Flow injection techniques employing turbidimetric,21 potentiometric,22 amperometric,23-25 spectrophotometric26-31 and chemiluminescence32 detections have also been successfully applied for dipyrone analysis in pharmaceuticals. In a previous work,31 our group reported the method based on the generation of a blue chromophore yielded in the reaction between dipyrone and Fe(III) employing flow injection analyses. However, the present manuscript aims to focus on a LTCC device with the optical length and the fluidic platform in the same substratum and the LED mini-photometer that was employed with the detector for a simple and fast procedure for dipyrone determination. On the other hand, there are very few published works using analytical microsystem to determine drugs in pharmaceutical formulations and there is not any work about pharmaceutical product determinations employing analytical microsystem constructed using green tapes such as LTCC coupled to a lab-made LED mini-photometer for this determination.

Experimental

Reagents and solutions

All solutions were prepared using Millipore (Bedford, MA, USA) Milli-Q deionized water. All chemicals were of analytical grade and used without further purification. A 5.0 × 10-3 mol L-1 dipyrone stock solution was prepared daily by dissolving 175.7 mg of dipyrone (Aldrich) in deionized water. Reference solutions ranging from 1.0 × 10-4 to 3.5 × 10-3 mol L-1 were prepared by appropriated dilutions in 1.0 × 10-2 mol L-1 HNO3. A 1.0 × 10-2 mol L-1 Fe(NO3)3.9H2O solution was prepared by dissolving 404 mg of this salt in 1.0 × 10-2 mol L-1 HNO3 solution and the volume was brought up to 100 mL in a calibrated flask using the same acid solution in order to prevent hydrolysis of the Fe(III) ions.

The determination of dipyrone in commercial tablets and solutions was performed using the proposed flow injection procedure. For analysis of tablets of 500 mg, 10 tablets of the drug were used. The tablets of each formulation were weighted and powdered with a mortar and pestle. The resulting powder was diluted in 1.0 × 10-2 mol L-1 HNO3 solution and filtered. Suitable dilutions were made to obtain a final concentration of dipyrone within the linear range of the calibration curve.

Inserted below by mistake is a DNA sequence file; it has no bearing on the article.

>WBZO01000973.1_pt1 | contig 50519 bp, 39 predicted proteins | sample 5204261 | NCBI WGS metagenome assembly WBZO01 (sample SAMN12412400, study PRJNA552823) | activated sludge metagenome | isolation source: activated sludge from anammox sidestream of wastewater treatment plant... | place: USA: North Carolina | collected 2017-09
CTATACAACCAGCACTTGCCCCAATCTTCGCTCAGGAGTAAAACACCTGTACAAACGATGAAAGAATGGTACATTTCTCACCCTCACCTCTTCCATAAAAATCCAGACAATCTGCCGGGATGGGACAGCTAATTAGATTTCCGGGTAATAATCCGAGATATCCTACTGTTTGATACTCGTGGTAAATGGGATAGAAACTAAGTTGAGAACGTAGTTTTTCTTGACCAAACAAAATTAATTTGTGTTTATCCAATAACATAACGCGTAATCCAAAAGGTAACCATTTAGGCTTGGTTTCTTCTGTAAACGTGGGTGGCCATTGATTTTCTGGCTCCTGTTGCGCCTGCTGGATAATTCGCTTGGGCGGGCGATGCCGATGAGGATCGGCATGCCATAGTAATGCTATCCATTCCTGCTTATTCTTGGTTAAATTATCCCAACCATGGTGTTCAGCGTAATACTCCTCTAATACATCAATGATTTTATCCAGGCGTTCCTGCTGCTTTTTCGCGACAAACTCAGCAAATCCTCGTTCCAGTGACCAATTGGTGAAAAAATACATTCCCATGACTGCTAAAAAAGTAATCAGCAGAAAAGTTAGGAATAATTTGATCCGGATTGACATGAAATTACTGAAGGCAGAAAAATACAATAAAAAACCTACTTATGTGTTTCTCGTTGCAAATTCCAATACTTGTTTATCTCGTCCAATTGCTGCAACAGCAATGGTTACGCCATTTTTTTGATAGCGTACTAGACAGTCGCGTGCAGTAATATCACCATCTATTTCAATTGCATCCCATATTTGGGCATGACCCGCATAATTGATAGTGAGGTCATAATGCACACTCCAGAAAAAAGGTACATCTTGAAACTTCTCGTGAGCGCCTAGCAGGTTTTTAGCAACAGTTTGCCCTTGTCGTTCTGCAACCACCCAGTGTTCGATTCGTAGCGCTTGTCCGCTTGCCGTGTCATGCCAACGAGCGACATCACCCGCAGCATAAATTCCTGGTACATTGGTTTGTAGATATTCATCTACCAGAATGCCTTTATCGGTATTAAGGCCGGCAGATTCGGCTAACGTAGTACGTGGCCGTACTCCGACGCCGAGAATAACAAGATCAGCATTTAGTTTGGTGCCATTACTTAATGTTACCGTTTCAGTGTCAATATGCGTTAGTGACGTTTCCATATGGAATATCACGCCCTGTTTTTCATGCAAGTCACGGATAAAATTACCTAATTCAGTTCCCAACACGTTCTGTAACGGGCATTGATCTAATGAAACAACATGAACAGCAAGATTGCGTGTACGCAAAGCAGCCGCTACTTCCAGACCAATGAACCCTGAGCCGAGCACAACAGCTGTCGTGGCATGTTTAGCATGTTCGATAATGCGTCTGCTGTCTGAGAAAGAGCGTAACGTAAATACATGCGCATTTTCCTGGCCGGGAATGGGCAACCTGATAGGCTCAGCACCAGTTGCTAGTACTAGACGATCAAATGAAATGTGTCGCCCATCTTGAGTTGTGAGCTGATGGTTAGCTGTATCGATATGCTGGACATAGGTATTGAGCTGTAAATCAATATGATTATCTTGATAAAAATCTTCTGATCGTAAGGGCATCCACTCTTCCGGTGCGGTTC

For analyses of the solutions (500 mg mL-1), two samples were prepared by appropriate dilutions. Subsequently, the required volume was also sampled and diluted in 1.0 × 10-2 mol L-1 HNO3 solution to obtain a final concentration of dipyrone within the calibration curve.

Apparatus

A 12-channel Ismatec peristaltic pump (IPC-12) (Zurich, Switzerland) connected with Tygon® pump tubing was employed to propel the carrier and solutions.

Sample and reference solutions were inserted in the flow system with the aid of a three-piece manual injector-commutator made from Perspex containing two fixed bars and a sliding central bar.33

The radiation emitted by the LED was measured with a multi-channel USB-2000 fiber-optic spectrophotometer (Ocean Optics) coupled to an optical fiber FMD 34363 (Ocean Optics, Florida, USA).

Measurements of the molecular absorption spectrum for the blue chromophore were performed using a spectrophotometer, with linear diode array Multispec 1501 (Shimadzu, Japan), using a quartz cuvette of 1.0 cm optical path.

A lab-made LED mini-photometer was built by using an ultrabright LED AlInGaP (Agilent Technologies, model HLMP-ED-25- TW000) as a radiation source emitting light at the wavelength of maximum intensity (λmax) at 630 nm, with a bandwidth (λ1/2max) of 17 nm and a Si photodiode (Hamamatsu, Japan, model S1227 BR) as the photodetector. More details of the technical specifications of the LED and photodiode can be found in the manufacturer datasheet.34,35 Furthermore, a digital multimeter GoldStar model DM 341 was used as analog-to-digital converter and to display the data in potential (V) on the LCD screen. A National Instruments USB interface model NI USB-6008, with a resolution of 12 bits, coupled to a microcomputer was used when necessary, as an alternative to digital multimeter, mainly for studies of time response and fast data acquisition of the LED mini-photometer.

The LED, photodiode and the microsystem constructed with LTCC technology were fixed to an acrylic support and maintained isolated from the surrounding light by using a small black box (8.0 × 6.0 × 5.0 cm) especially designed for this purpose.